Pittsburgh native Wiz Khalifa holds to his hometown roots
Despite his ultra-laidback reputation, Wiz Khalifa tries to keep his hometown's fabled blue-collar work ethic in mind, even as he gets used to flying first class.
His new album “O.N.I.F.C.,” which dropped on Dec. 4, is a celebration of excess. Conspicuous consumption — whether drinking, smoking, buying, riding or flying — is basically the whole point.
But he still manages to homage to his steel-town roots in “Work Hard, Play Hard”: “The quicker you're here/the faster you go/That's why where I come from, the only thing we know is/Work hard, play hard/Work hard, play hard…”
Lyrically, it's a slight departure from his well-established persona — that super-chill, but big-talking stoner kid from school who's always ready to party — to a larger-than-life rap star's plus-size swagger.
“I try to take people and give them new experiences, go through stuff that I know, words that I use, and how I see things, and how I see people,” Khalifa says.
The album is packed with A-list guests like 2 Chainz, Akon, Pharrell, Cam'ron, and The Weeknd. Longtime Pittsburgh collaborator Chevy Woods also gets a guest spot.
“On ‘Rolling Papers' (his previous CD), I tried a lot of different things that other people weren't doing that I agreed with, you know what I'm saying. It was worth trying and having some fun with,” Khalifa says.
“But this album is more or less just the biggest step forward, and I feel like it's the best thing in terms for me creatively, as far as singles, as far as visuals, as far as artwork. The whole project is just going to be really consistent with my vision of what a sophomore album should be.”
Wednesday night, Khalifa will be headlining at Consol Energy Center.
“I've got a band, a live band,” he says. “We really turn up the experience. What you hear on CD is one thing. At the show, it really comes alive.
“It's going to be awesome,” he says. “There are going to be screens. There are going to be lights. It's going to be real interactive for the fans.”
Even though album sales really aren't the massive money-maker that they once were, they still provide a recording artist's primary momentum.
“Without albums, there's no reason to tour,” Khalifa says. “It's all about balancing that and doing both.”
The wiry young rapper, whose skin now seems to be almost entirely tattooed, still lives in the Pittsburgh area, at least part time. He recently bought a house in a forested, secluded area in Canonsburg, which he shares with his fiancé, Amber Rose. She's currently expecting their first child.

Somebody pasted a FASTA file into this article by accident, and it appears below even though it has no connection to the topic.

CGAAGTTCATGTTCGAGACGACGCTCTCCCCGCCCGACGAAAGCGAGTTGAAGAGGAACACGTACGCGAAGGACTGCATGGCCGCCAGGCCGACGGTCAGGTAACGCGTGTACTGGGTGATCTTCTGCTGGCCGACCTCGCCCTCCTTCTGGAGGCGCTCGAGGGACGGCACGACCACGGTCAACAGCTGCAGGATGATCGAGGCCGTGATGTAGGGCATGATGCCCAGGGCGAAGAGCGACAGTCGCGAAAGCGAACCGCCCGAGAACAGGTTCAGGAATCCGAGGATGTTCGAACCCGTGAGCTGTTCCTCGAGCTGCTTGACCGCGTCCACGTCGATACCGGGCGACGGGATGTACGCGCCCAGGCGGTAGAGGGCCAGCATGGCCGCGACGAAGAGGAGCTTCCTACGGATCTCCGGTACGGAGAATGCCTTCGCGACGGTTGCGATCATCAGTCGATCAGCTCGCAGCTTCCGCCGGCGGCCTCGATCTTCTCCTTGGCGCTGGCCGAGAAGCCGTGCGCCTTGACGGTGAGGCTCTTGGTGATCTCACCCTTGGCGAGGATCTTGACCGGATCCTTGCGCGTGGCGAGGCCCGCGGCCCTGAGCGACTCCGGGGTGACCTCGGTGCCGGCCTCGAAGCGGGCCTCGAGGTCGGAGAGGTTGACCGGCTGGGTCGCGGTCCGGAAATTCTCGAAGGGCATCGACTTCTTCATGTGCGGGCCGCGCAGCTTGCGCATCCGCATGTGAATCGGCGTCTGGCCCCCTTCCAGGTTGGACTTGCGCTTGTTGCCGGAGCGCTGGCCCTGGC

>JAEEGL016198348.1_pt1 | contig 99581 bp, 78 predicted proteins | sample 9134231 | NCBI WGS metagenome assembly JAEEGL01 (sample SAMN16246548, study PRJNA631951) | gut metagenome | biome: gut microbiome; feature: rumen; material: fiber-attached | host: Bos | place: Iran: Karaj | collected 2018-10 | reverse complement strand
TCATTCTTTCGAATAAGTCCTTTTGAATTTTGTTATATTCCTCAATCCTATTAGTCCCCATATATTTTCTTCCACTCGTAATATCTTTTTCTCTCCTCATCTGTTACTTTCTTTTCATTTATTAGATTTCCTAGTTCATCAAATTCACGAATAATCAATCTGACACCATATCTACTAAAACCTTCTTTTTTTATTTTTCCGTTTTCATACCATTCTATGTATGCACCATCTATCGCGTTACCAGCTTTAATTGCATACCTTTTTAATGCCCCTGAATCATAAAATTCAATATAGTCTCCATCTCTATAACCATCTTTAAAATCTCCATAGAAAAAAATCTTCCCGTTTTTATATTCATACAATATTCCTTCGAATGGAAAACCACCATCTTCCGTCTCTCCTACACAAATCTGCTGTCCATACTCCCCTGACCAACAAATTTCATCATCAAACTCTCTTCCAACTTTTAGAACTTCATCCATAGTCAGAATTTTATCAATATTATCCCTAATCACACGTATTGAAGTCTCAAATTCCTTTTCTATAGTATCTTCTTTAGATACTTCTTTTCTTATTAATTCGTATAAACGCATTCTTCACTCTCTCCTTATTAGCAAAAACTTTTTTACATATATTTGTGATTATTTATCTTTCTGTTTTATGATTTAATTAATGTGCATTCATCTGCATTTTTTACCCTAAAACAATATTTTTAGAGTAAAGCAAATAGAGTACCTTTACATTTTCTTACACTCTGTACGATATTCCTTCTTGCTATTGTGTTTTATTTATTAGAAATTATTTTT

“It makes me more focused,” says Wiz, of his impending fatherhood. “I'm really excited.”
The video for “Work Hard, Play Hard,” the first single off “O.N.I.F.C.,” was shot in and around the rusted hulk of the Carrie Furnace steel mill in Rankin. It features images of hard hats, dive bars and salt-of-the-earth working people instead of a typical high-living rapper's entourage.
“Yeah, I love Pittsburgh,” Khalifa says. “Anytime I need to get away and be a regular person, I come back home and chill out.”
Still, he realizes the days of blending into the crowd and going wherever he wants around town are pretty much over.
“I usually stay at the house,” he says. “It's hard to go outside. People get excited.”
“It's not a bad thing. At the end of the day, that's what I signed up for.”
Freelance writer Alan Sculley contributed this report. Michael Machosky is a staff writer for Trib Total Media. He can be reached at email@example.com or 412-320-7901.
Show commenting policy
TribLive commenting policy
You are solely responsible for your comments and by using TribLive.com you agree to our Terms of Service.
We moderate comments. Our goal is to provide substantive commentary for a general readership. By screening submissions, we provide a space where readers can share intelligent and informed commentary that enhances the quality of our news and information.
While most comments will be posted if they are on-topic and not abusive, moderating decisions are subjective. We will make them as carefully and consistently as we can. Because of the volume of reader comments, we cannot review individual moderation decisions with readers.
We value thoughtful comments representing a range of views that make their point quickly and politely. We make an effort to protect discussions from repeated comments either by the same reader or different readers.
We follow the same standards for taste as the daily newspaper. A few things we won't tolerate: personal attacks, obscenity, vulgarity, profanity (including expletives and letters followed by dashes), commercial promotion, impersonations, incoherence, proselytizing and SHOUTING. Don't include URLs to Web sites.
We do not edit comments. They are either approved or deleted. We reserve the right to edit a comment that is quoted or excerpted in an article. In this case, we may fix spelling and punctuation.
We welcome strong opinions and criticism of our work, but we don't want comments to become bogged down with discussions of our policies and we will moderate accordingly.
We appreciate it when readers and people quoted in articles or blog posts point out errors of fact or emphasis and will investigate all assertions. But these suggestions should be sent via e-mail. To avoid distracting other readers, we won't publish comments that suggest a correction. Instead, corrections will be made in a blog post or in an article.
- Bluegrass jam sessions bring out all types of musicians, fans
- Pittsburgh Symphony performance gives new meaning to ‘comedy classic(al)’
- North Hills native survives another week on ‘The Voice’
- ‘Sci-Fi Spectacular’ from Pittsburgh Symphony Pops goes where few Pops have gone before
- James Taylor coming to Consol on Nov. 29
- DVD reviews: ‘The Giver,’ ‘The Expendables 3’ and ‘What If’
- The Who bringing ‘final’ tour to Consol Energy Center